Some residents also feared it would bring excessive noise and take away parking spaces.

“A sidewalk café at this location is simply wrong,” Avella said. “If this application is approved by the City Council, abutting residents will suffer significantly increased traffic and noise.”

But Joe Lobue, who manages the Italian restaurant, said the sidewalk café would let customers kick back and enjoy a meal in the sunshine.

“I think it would actually help the community,” he said. “It would be a place for them to sit down and relax. I disagree with the negativity.”

Hans Roessel, a 73-year-old regular of the restaurant — who also lives across the street — welcomed the plan.

“It doesn’t bother the neighborhood,” he said. “They’re going to make it nice. Why can’t we sit outside?”

 

RECOMMENDED STORIES

John Liu endorses Congressmemeber Grace Meng for re-election


By Queens Courier Staff | editorial@queenscourier.com

Photo courtesy Congressmember Grace Meng

Former Comptroller John Liu put an end to rumors he may run against Congressmember Grace Meng by endorsing the popular Flushing representative for her re-election bid Monday.

“I thank John Liu for his endorsement and for highlighting the important work I’ve done in Congress during my first year in Washington,” Meng said in a statement. “I look forward to continuing to work with him to make our city, state and borough an even better place to live.”

Liu, after an unsuccessful bid for mayor, has reportedly been eyeing a spot back in elected office.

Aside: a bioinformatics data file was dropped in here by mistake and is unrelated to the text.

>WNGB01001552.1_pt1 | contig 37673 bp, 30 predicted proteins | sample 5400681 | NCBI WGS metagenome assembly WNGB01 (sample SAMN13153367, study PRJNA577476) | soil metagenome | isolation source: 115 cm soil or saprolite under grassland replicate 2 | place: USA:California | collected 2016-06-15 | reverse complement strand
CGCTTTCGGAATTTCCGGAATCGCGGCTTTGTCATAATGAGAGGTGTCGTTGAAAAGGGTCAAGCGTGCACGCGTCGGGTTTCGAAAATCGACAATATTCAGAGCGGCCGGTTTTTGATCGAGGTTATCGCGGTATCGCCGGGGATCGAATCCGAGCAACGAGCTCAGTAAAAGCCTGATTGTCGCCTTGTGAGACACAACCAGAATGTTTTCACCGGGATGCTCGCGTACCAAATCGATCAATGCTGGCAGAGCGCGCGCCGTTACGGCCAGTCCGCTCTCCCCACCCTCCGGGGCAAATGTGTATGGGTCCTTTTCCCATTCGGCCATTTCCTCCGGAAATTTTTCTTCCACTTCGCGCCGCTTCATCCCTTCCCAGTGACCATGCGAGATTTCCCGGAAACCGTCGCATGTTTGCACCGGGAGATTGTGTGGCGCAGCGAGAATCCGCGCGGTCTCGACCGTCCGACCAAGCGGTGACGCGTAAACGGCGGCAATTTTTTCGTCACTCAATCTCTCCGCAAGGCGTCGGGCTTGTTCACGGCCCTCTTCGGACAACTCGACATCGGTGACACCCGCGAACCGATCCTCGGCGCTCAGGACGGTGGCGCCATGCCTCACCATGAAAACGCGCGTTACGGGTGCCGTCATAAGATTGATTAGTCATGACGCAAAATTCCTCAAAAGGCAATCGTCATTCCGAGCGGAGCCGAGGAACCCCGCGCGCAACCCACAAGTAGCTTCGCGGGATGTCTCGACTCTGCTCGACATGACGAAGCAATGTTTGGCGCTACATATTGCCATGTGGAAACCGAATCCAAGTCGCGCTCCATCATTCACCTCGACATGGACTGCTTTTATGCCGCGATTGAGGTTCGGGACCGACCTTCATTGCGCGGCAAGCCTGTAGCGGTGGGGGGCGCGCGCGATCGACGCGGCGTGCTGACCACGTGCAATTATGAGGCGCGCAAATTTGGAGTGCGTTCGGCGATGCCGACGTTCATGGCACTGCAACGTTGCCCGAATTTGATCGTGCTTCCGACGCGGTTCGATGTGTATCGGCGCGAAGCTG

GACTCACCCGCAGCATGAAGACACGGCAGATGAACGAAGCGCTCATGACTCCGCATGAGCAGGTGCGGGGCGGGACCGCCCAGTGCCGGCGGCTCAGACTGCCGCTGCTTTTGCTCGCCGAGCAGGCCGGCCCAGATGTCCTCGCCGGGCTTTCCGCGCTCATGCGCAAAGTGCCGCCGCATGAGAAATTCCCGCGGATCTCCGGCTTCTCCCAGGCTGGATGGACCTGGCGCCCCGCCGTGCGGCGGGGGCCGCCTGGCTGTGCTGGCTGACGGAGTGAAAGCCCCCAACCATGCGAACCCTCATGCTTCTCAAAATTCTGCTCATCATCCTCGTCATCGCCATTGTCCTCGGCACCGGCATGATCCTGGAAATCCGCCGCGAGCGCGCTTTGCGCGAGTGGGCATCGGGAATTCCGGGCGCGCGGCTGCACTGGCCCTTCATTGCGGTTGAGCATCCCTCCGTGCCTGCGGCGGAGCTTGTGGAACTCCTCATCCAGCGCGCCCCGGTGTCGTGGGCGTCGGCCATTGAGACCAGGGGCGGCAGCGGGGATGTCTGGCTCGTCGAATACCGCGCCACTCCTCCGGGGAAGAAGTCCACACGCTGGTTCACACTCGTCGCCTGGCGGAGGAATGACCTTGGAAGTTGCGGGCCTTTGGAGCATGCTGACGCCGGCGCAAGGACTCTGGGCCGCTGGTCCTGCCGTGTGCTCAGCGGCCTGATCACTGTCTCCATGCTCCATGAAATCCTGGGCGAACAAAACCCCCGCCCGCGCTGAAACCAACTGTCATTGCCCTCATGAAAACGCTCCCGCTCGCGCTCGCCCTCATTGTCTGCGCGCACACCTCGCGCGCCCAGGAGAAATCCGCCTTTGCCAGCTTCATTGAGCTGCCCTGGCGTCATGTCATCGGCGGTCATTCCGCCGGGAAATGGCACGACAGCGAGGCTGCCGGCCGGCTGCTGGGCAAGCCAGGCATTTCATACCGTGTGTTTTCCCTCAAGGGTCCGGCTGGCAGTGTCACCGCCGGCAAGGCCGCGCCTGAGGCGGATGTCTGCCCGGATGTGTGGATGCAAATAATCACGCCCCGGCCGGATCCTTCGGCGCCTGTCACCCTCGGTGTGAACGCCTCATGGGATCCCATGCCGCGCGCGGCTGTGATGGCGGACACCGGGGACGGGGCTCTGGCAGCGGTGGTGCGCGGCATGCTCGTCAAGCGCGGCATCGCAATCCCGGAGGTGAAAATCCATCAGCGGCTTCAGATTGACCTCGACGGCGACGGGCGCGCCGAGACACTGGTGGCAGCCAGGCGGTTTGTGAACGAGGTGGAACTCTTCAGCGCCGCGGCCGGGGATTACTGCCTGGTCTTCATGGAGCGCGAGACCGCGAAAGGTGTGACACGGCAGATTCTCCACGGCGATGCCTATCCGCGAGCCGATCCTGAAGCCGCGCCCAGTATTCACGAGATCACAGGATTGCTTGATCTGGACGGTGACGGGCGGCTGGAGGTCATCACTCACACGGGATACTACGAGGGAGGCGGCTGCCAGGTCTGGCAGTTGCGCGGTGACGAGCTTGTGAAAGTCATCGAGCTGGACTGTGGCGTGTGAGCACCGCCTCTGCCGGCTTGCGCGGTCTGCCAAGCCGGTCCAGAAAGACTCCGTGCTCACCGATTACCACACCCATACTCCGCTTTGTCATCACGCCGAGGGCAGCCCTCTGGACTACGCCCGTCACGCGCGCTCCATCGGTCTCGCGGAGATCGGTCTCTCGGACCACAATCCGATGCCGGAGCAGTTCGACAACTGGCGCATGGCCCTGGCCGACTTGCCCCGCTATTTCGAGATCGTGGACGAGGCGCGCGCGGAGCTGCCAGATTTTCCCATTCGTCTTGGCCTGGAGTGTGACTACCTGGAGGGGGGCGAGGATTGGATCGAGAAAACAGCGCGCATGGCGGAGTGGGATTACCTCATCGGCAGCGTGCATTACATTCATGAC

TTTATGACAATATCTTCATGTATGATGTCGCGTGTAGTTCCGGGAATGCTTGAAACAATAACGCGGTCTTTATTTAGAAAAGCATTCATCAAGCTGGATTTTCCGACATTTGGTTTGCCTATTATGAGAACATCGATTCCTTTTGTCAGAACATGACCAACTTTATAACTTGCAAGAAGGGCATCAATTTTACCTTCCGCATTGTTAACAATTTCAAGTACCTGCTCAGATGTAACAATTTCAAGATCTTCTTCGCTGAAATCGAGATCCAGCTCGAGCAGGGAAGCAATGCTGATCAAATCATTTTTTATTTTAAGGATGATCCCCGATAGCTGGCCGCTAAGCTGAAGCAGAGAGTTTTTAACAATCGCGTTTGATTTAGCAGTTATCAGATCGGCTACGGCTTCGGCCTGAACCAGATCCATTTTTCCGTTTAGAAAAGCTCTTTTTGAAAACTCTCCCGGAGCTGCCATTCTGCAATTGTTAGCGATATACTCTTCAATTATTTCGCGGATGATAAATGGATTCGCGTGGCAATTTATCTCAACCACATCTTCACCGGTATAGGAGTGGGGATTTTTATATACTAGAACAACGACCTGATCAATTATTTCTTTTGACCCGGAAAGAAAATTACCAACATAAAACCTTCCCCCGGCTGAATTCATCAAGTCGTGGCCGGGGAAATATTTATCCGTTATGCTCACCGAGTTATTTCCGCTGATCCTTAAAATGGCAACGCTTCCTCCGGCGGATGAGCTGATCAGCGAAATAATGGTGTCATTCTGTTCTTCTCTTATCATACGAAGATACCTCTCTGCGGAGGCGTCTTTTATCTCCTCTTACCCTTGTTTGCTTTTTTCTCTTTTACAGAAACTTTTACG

However, the current part-time Baruch College professor has not confirmed or denied any rumors that include possible challenges to Congressmember Nydia Velázquez or State Senator Tony Avella.

 

RECOMMENDED STORIES

Tony Avella joins NY State Senate’s Independent Democratic Conference


| mchan@queenscourier.com

THE COURIER/File photo

State Senator Tony Avella is joining the New York State Senate’s Independent Democratic Conference (IDC), he announced Wednesday. 

He will be the fifth member of the breakaway faction of Senate Democrats — led by Jeffrey Klein of the Bronx — who share majority control of the chamber with Republicans.

“Under Senator Klein’s leadership, the IDC has developed a clear, progressive agenda for New York’s working families,” Avella said. “They have shown an ability to get big things done, without the dysfunction of years past.”

The cross-aisle conference, formed in 2011, also includes Senators Diane Savino of Staten Island, David Valesky of Oneida and David Carlucci of Westchester.

Avella, elected to the Senate in 2010 after two terms in the City Council, is also the only member from Queens.

State Senator Malcolm Smith, of southeast Queens, joined the conference in December 2012 and helped the IDC and Republicans take leadership. Klein stripped Smith of his IDC membership, however, after his arrest last year on federal corruption charges.